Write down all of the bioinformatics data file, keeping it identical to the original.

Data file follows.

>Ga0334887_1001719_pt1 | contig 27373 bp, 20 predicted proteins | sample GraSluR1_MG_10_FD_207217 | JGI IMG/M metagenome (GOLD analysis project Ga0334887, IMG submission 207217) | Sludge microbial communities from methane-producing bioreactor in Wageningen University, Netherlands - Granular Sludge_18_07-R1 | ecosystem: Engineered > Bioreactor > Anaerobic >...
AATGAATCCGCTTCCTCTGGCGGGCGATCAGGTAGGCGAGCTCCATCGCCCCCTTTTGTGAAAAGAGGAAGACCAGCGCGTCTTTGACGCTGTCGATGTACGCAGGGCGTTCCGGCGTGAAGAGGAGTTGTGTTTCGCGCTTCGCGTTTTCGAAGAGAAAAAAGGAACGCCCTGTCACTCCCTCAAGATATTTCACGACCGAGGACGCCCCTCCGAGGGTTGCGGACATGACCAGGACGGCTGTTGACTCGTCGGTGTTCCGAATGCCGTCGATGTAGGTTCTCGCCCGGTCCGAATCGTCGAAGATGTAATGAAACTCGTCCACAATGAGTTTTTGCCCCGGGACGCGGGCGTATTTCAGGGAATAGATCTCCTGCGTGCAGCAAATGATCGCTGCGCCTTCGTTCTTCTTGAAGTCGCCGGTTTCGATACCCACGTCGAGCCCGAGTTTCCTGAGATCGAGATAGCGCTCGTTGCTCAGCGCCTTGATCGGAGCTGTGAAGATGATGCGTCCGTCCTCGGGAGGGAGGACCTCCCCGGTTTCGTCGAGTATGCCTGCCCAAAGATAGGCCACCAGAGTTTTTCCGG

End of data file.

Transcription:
>Ga0334887_1001719_pt1 | contig 27373 bp, 20 predicted proteins | sample GraSluR1_MG_10_FD_207217 | JGI IMG/M metagenome (GOLD analysis project Ga0334887, IMG submission 207217) | Sludge microbial communities from methane-producing bioreactor in Wageningen University, Netherlands - Granular Sludge_18_07-R1 | ecosystem: Engineered > Bioreactor > Anaerobic >...
AATGAATCCGCTTCCTCTGGCGGGCGATCAGGTAGGCGAGCTCCATCGCCCCCTTTTGTGAAAAGAGGAAGACCAGCGCGTCTTTGACGCTGTCGATGTACGCAGGGCGTTCCGGCGTGAAGAGGAGTTGTGTTTCGCGCTTCGCGTTTTCGAAGAGAAAAAAGGAACGCCCTGTCACTCCCTCAAGATATTTCACGACCGAGGACGCCCCTCCGAGGGTTGCGGACATGACCAGGACGGCTGTTGACTCGTCGGTGTTCCGAATGCCGTCGATGTAGGTTCTCGCCCGGTCCGAATCGTCGAAGATGTAATGAAACTCGTCCACAATGAGTTTTTGCCCCGGGACGCGGGCGTATTTCAGGGAATAGATCTCCTGCGTGCAGCAAATGATCGCTGCGCCTTCGTTCTTCTTGAAGTCGCCGGTTTCGATACCCACGTCGAGCCCGAGTTTCCTGAGATCGAGATAGCGCTCGTTGCTCAGCGCCTTGATCGGAGCTGTGAAGATGATGCGTCCGTCCTCGGGAGGGAGGACCTCCCCGGTTTCGTCGAGTATGCCTGCCCAAAGATAGGCCACCAGAGTTTTTCCGG